6. Restriping existing pavement for the purpose of adding a through-traffic lane or an auxiliary lane; or,
7. The addition of a new or substantial alteration of a weigh station, rest stop, ride-share lot or toll plaza.
8. If any portion of a project evaluated under NEPA is determined to be Type I per 23 CFR 772.5, then the entire project area as defined in the environmental document is a Type I project.

Type II Project, A proposed Federal or Federal-aid highway noise abatement retrofit project on an existing highway. Type II projects result from situations that predate highway noise regulation or adjacent developments that occur after highway construction.

Type III Project, A proposed Federal or Federal-aid project that does not meet the criteria for Type I or Type II is designated as a Type III project. Type III projects do not require noise analysis. Examples of Type III projects are rehabilitations, bridge replacements, shoulder additions, and turning lanes.

Worst Noise Hour, A one-hour period during the day that represents the peak noise hour.

127.13.4 Applicability

This policy applies to all Type I Federal highway projects in Missouri; that is, any project that receives Federal-aid funds or is otherwise subject to FHWA approval. They include Federal projects that are administered by Local Public Agencies (LPAs) as well as the highway agency.

If there are any questions about whether a project is subject to this policy or the FHWA Noise Standard, contact MoDOT’s Environmental Section. Because of the long lead time to complete a traffic noise study, emphasis should be placed on determining the need for a noise study early in project scoping.

127.13.5 Traffic Noise Prediction

The FHWA Traffic Noise Model, TNM 2.5, or the most recent version of TNM, will be used to predict traffic noise. Other models found acceptable to FHWA and pursuant to 23 CFR 772.9 may be proposed and will be evaluated on a case by case basis. Traffic noise predictions will be performed for all reasonable build alternatives under consideration in NEPA documents for Type I projects.

Noise contour lines may be used for project alternative screening or land use planning purposes only. Determination of highway traffic noise impacts will require a full highway traffic noise study outlined by this policy and MoDOT’s Noise Procedures.

Average pavement type will be used in all models, unless MoDOT obtains FHWA approval to use different pavement type(s). The worst traffic noise hour will be used in noise predictions. This period is usually preceding or after the peak traffic period. Peak traffic periods typically result in lower noise levels due to slower traffic speeds and the absence of large, noisy trucks avoiding the traffic congestion.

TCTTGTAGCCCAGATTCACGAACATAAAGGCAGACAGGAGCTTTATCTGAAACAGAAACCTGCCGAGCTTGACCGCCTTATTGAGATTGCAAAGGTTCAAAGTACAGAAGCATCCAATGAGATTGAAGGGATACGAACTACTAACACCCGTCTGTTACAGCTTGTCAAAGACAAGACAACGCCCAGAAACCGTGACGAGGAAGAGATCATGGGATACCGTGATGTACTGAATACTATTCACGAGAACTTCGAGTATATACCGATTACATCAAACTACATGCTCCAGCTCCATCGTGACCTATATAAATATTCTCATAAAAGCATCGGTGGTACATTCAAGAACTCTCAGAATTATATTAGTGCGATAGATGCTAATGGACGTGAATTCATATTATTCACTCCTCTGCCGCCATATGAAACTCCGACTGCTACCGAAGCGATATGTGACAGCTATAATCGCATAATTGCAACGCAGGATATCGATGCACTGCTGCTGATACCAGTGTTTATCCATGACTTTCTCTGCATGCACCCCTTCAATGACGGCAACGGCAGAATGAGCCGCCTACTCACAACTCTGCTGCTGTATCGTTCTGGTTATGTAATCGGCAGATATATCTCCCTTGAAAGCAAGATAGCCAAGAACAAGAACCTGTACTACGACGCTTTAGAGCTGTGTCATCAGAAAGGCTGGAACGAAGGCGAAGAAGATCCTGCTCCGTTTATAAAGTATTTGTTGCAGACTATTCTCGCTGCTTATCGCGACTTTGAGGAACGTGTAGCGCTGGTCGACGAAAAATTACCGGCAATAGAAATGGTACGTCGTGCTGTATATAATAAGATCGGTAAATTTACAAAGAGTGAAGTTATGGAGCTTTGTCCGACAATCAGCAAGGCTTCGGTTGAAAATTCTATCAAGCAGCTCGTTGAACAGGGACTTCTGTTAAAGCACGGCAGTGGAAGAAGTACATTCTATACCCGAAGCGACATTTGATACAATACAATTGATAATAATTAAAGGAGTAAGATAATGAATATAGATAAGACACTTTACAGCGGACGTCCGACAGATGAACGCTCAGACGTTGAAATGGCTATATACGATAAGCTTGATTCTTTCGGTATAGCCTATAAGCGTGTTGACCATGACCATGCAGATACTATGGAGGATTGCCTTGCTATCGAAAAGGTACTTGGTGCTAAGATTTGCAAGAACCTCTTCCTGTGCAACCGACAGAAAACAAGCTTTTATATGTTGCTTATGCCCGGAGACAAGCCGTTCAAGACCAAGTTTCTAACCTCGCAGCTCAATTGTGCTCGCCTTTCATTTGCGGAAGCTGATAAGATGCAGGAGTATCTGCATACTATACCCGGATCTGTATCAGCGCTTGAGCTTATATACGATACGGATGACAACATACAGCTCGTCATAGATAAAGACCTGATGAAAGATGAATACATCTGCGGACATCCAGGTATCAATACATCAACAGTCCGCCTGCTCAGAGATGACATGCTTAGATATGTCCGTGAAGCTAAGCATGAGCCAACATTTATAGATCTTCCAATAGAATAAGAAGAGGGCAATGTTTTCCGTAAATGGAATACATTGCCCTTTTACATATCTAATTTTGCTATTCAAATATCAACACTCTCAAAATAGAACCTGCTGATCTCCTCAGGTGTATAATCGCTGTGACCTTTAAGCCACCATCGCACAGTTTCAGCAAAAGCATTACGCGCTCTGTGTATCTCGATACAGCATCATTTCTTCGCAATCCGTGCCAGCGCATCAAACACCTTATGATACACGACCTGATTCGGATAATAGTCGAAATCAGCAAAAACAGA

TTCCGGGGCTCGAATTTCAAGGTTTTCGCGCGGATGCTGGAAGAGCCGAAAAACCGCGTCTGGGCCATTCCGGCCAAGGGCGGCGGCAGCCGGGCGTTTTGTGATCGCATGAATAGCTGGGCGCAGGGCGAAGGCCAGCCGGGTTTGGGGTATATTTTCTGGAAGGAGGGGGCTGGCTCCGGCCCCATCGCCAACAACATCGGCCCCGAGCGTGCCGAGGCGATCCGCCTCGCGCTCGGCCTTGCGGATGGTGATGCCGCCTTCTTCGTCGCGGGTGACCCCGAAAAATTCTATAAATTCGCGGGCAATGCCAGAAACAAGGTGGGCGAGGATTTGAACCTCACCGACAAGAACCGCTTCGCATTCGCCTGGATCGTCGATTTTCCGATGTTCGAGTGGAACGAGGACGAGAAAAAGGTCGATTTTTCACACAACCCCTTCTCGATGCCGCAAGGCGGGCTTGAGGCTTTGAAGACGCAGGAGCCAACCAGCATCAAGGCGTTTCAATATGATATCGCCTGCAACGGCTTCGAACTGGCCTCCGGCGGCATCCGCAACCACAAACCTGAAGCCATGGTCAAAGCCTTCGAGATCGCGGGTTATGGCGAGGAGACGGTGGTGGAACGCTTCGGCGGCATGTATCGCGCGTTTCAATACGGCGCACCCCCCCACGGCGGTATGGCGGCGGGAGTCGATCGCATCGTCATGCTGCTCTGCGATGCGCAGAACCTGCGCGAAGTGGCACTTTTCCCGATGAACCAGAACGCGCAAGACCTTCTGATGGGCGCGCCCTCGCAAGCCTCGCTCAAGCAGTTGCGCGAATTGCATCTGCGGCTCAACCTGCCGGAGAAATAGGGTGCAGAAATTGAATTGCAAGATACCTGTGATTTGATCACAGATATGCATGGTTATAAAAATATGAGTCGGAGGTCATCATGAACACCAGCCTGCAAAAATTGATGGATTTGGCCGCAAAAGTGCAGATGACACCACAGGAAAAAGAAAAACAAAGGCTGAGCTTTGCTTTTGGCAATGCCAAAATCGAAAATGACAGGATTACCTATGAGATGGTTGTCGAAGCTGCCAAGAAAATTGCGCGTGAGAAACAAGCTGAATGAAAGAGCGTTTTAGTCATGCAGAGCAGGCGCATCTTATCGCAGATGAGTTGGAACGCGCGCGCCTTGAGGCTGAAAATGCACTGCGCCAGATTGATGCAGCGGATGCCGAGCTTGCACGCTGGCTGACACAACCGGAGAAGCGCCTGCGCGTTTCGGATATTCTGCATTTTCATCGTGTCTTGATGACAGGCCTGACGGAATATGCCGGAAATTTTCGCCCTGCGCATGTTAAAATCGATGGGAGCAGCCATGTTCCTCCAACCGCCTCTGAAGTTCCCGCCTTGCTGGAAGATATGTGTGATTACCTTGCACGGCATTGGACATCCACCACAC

127.13.6 Analysis of Traffic Noise Impacts

Per 23 CFR 772 and EPG 127.13 Noise, noise studies must be conducted for highway projects that are determined to be Type I.

As outlined in the definitions, Type I projects are proposed Federal-aid projects for the construction of a highway on new location or the physical alteration of an existing highway that significantly changes either the horizontal or vertical alignment or increases capacity.

A project that horizontally halves the distance between the traffic noise source and the closest receptor or vertically exposes the receptor’s line of sight to the noise source are considered Type I projects. When assessing whether a project will halve the distance between the noise source and a receptor, the measured distance will be the smallest distance between the receptor and the center of the nearest travel lane.

MoDOT is required by federal law to evaluate noise abatement for new highway construction and widening projects. However, there is no federal requirement for state DOTs to construct noise barriers along existing highways adjacent to developments that are built after highway construction or predate highway noise regulations. Such stand-alone “retrofit” noise barrier projects are referred to as Type II projects. MoDOT does not participate in a Type II noise program.

Existing Noise Levels

Noise levels must be evaluated using one of the following methods:

  • Method 1: Measurement of Existing Noise Levels
  • Method 2: Prediction of Existing Noise Levels
  • Method 3: Measurement and Prediction of Existing Noise Levels (including validation)